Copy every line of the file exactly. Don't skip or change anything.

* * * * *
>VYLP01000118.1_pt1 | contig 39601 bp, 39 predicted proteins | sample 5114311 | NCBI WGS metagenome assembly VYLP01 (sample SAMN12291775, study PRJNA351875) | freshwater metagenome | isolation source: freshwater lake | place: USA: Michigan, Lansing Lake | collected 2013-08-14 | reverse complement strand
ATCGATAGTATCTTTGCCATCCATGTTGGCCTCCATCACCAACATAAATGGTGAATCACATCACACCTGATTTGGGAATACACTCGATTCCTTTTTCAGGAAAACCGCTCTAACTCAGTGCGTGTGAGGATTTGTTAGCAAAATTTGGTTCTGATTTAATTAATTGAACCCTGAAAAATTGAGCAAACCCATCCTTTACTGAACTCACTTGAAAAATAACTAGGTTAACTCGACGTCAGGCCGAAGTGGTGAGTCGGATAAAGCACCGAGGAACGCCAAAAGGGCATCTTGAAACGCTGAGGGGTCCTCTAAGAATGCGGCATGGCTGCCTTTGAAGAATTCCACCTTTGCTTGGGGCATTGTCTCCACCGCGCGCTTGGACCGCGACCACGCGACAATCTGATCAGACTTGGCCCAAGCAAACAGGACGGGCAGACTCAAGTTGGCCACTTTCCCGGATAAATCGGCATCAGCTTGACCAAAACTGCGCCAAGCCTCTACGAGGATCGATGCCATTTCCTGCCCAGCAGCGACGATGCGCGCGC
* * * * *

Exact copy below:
>VYLP01000118.1_pt1 | contig 39601 bp, 39 predicted proteins | sample 5114311 | NCBI WGS metagenome assembly VYLP01 (sample SAMN12291775, study PRJNA351875) | freshwater metagenome | isolation source: freshwater lake | place: USA: Michigan, Lansing Lake | collected 2013-08-14 | reverse complement strand
ATCGATAGTATCTTTGCCATCCATGTTGGCCTCCATCACCAACATAAATGGTGAATCACATCACACCTGATTTGGGAATACACTCGATTCCTTTTTCAGGAAAACCGCTCTAACTCAGTGCGTGTGAGGATTTGTTAGCAAAATTTGGTTCTGATTTAATTAATTGAACCCTGAAAAATTGAGCAAACCCATCCTTTACTGAACTCACTTGAAAAATAACTAGGTTAACTCGACGTCAGGCCGAAGTGGTGAGTCGGATAAAGCACCGAGGAACGCCAAAAGGGCATCTTGAAACGCTGAGGGGTCCTCTAAGAATGCGGCATGGCTGCCTTTGAAGAATTCCACCTTTGCTTGGGGCATTGTCTCCACCGCGCGCTTGGACCGCGACCACGCGACAATCTGATCAGACTTGGCCCAAGCAAACAGGACGGGCAGACTCAAGTTGGCCACTTTCCCGGATAAATCGGCATCAGCTTGACCAAAACTGCGCCAAGCCTCTACGAGGATCGATGCCATTTCCTGCCCAGCAGCGACGATGCGCGCGC